As presidential hopefuls and Democrat politicians continue to embrace—or distance themselves—from the subject of climate change and the Green New Deal, a new article in The Guardian highlights a major dilemma facing the entire environmental justice movement: the lack of proportional racial representation.
Written by Emily Holden, “A Lot at Stake: Indigenous and Minorities Sidelined on Climate Change Fight” examines the glaring diversity problem in an area that disproportionately affects people of color. Reports Holden:
Indigenous people and communities of color have historically seen the worst environmental degradation and biggest health risks from pollution, yet campaigns to protect the environment and fight climate change have often sidelined them.
She makes frequent trips to the U.S. capital to fight oil drilling in what she considers sacred caribou calving grounds in the Arctic. But Demientieff is an outsider in the nation’s capital, where her concerns have fallen on deaf ears with the Trump administration. She’s also a bit of an outsider to the national environmental movement, too.
“I’m not an activist. I’m not an environmentalist. I don’t like to be branded because I care about our land and our animals,” she said. She sees herself as a human rights advocate.
There is an obvious connection, asserts the article, between human rights work and environmental justice:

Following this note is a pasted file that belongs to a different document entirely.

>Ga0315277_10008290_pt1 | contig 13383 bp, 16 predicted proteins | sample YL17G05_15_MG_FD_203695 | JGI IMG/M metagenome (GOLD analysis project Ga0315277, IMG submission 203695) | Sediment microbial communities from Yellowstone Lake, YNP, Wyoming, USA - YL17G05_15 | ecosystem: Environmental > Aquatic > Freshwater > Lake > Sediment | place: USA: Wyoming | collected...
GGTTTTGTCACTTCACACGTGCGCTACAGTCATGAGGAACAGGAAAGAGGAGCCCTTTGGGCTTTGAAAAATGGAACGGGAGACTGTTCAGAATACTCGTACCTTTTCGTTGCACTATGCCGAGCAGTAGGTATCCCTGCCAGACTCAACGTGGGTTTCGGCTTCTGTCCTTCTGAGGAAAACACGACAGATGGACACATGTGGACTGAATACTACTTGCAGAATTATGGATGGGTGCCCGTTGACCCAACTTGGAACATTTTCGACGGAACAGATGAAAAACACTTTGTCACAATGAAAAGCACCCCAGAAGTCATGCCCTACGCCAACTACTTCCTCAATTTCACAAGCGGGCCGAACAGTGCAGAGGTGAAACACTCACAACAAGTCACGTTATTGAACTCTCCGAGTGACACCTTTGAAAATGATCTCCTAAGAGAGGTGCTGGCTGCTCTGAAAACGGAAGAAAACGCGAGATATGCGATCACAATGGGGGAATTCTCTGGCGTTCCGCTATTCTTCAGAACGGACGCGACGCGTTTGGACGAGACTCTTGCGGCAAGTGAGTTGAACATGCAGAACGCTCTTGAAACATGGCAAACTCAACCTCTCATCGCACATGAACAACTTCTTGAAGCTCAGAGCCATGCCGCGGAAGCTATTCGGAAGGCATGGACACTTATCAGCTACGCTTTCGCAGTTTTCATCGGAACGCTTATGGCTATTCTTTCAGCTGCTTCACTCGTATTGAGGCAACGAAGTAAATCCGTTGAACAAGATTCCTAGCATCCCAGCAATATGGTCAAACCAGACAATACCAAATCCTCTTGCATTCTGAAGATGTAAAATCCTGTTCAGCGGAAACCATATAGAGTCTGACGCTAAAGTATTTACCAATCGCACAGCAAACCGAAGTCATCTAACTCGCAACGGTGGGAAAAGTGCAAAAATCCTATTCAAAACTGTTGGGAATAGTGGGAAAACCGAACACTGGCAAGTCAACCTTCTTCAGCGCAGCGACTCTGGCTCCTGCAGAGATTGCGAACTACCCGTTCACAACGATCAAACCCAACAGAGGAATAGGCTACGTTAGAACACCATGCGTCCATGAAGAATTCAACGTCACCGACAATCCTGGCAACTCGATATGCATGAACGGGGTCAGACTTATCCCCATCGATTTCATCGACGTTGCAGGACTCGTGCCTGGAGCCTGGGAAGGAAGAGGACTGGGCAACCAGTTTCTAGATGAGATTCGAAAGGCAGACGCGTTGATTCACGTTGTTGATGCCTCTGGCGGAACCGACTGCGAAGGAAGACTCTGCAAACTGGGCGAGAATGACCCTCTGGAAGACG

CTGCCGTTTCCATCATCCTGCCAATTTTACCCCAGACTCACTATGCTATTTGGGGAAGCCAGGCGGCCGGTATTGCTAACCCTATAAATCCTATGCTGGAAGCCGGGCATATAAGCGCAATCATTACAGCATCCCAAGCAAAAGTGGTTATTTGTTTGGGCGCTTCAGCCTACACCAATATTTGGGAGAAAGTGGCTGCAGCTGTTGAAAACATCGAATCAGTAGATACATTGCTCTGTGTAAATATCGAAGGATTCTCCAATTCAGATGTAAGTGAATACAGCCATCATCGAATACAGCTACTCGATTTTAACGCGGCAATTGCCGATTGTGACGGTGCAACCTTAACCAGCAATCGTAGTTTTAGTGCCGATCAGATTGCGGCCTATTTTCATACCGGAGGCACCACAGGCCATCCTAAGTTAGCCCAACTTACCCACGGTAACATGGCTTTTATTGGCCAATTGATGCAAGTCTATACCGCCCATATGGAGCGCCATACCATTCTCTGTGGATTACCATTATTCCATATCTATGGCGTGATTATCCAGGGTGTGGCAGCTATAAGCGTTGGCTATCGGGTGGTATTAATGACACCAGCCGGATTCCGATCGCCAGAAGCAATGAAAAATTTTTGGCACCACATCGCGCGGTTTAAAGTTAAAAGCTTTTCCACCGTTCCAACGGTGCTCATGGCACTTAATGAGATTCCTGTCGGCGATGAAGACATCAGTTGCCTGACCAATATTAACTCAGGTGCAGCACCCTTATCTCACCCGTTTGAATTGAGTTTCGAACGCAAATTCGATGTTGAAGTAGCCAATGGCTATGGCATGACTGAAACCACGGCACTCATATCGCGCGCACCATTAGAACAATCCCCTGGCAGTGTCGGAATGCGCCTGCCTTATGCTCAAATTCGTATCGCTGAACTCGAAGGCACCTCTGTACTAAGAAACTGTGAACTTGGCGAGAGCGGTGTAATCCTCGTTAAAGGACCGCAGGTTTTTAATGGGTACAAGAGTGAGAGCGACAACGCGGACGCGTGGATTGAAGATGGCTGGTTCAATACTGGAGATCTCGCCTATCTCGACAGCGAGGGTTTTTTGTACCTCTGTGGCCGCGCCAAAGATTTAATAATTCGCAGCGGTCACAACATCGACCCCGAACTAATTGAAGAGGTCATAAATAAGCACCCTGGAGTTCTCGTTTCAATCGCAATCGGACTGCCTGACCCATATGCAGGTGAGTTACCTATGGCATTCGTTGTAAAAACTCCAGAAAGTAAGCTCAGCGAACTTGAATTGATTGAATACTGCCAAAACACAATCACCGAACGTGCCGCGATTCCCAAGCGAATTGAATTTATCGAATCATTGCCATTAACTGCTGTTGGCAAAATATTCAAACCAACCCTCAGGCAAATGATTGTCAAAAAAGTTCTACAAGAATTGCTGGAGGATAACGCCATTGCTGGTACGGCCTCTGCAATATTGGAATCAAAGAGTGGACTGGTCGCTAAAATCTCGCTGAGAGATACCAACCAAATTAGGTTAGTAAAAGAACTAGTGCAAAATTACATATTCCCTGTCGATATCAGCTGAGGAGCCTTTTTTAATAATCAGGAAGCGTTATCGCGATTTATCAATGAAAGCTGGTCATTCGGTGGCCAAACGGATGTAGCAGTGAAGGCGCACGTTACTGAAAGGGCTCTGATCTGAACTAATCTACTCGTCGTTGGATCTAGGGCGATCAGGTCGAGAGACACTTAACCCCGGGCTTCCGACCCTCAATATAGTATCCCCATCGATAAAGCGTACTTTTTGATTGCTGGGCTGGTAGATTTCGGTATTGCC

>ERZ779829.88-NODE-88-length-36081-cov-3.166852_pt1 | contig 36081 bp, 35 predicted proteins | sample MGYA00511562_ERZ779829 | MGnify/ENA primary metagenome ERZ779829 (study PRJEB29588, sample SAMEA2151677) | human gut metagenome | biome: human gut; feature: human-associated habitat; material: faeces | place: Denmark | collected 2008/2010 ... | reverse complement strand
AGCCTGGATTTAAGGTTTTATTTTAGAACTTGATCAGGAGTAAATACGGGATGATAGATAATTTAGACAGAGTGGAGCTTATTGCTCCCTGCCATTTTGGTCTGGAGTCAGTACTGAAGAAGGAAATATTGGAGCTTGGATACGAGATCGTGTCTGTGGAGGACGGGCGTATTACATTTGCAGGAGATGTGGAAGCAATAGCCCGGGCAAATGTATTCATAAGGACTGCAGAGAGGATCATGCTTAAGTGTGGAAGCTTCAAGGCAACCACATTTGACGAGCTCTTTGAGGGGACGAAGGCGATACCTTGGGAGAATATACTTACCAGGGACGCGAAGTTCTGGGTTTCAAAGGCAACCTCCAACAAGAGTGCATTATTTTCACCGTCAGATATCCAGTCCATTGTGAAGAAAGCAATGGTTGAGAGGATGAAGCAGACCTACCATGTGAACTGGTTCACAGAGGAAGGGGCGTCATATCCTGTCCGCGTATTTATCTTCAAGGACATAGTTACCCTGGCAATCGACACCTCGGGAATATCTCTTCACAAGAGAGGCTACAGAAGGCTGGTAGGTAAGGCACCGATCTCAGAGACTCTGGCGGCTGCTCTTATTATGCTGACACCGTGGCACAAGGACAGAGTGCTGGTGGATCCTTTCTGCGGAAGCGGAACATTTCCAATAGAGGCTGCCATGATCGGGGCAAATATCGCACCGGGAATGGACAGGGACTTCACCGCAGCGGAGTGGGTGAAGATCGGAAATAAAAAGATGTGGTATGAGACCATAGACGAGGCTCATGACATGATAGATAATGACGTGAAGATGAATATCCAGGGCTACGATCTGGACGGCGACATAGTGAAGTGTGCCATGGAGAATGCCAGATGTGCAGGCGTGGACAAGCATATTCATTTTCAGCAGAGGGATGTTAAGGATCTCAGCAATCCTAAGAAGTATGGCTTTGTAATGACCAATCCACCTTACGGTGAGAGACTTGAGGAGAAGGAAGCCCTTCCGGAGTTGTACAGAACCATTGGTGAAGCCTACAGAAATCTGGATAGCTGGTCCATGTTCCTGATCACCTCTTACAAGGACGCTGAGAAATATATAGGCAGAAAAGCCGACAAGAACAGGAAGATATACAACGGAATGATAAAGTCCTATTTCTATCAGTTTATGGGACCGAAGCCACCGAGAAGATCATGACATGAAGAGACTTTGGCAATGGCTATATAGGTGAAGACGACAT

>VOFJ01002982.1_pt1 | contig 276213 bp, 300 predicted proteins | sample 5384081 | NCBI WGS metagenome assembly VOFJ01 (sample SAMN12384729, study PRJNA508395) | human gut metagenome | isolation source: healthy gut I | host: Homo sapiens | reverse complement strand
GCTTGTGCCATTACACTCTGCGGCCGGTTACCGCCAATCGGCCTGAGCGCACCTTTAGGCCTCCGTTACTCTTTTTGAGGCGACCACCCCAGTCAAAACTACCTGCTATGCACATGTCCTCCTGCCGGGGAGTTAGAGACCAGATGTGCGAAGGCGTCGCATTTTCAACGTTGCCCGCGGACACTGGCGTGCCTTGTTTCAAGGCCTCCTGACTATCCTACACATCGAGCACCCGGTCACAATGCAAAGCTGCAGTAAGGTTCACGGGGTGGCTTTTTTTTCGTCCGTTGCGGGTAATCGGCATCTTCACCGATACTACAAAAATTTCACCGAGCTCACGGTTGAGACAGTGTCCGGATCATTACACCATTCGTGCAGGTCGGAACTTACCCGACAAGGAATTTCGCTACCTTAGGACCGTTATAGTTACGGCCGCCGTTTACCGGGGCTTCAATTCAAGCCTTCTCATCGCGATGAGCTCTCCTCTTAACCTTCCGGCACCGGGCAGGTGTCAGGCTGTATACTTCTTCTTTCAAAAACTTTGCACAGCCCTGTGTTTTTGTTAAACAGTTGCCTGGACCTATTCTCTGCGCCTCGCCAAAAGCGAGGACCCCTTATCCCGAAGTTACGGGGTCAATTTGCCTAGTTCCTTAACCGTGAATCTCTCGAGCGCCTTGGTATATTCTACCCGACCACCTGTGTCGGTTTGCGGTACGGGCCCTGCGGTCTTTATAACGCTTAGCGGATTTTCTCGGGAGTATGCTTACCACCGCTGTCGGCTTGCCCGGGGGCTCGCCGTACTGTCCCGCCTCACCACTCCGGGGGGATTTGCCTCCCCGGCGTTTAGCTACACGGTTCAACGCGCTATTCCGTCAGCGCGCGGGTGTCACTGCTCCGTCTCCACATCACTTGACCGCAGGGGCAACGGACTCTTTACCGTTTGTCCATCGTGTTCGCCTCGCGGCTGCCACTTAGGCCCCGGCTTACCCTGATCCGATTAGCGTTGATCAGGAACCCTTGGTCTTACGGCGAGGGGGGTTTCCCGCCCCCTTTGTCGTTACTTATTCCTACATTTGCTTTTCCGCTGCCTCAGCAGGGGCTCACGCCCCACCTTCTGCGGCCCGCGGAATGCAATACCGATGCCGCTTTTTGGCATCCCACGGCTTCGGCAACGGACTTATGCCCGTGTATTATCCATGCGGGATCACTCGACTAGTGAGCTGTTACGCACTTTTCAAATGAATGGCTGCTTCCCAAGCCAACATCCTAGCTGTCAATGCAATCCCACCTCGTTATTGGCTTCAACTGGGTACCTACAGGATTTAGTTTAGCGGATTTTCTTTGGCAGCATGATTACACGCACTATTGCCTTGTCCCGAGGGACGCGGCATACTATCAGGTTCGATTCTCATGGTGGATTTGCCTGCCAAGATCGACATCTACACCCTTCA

Research repeatedly shows communities of color are more likely to be subjected to pollution. The parts of the country with dangerous, cancer-related air pollution have lower percentages of White residents, according to an analysis by the Intercept.
At the same time, most environment and climate change funding goes to groups with White leaders. Research has shown 95 percent of the $60 billion in annual foundation funding for all causes goes to organizations led by White people and 70 to 80 percent goes to those led by men, [philanthropy fund] Solutions Project notes.
Policy analyst Julian Brave NoiseCat, who is a member of the Canim Lake Band Tsq’escen, told The Guardian, “[The environmental movement was] premised upon empire and colonization and racial exclusion” and cites two of its founding fathers, Teddy Roosevelt and John Muir, as having “had essentially racist views.”
“More recently the sort of core constituencies of the environmental movement have primarily been White, liberal, middle-class suburbanites,” he added.
The article notes positive changes in the movement and related industries, including an increase in the number of POC-owned solar businesses and a growing recognition that there must be a push for diversity:
Mustafa Santiago Ali, who coordinated environmental justice efforts under the Obama administration’s Environmental Protection Agency (EPA), said “there’s no way to sugarcoat” the scope of the problem.
“I don’t know how you go backwards, especially in the time that we’re living in when you definitely need folks coming together,” Ali said.
Read the entire article here.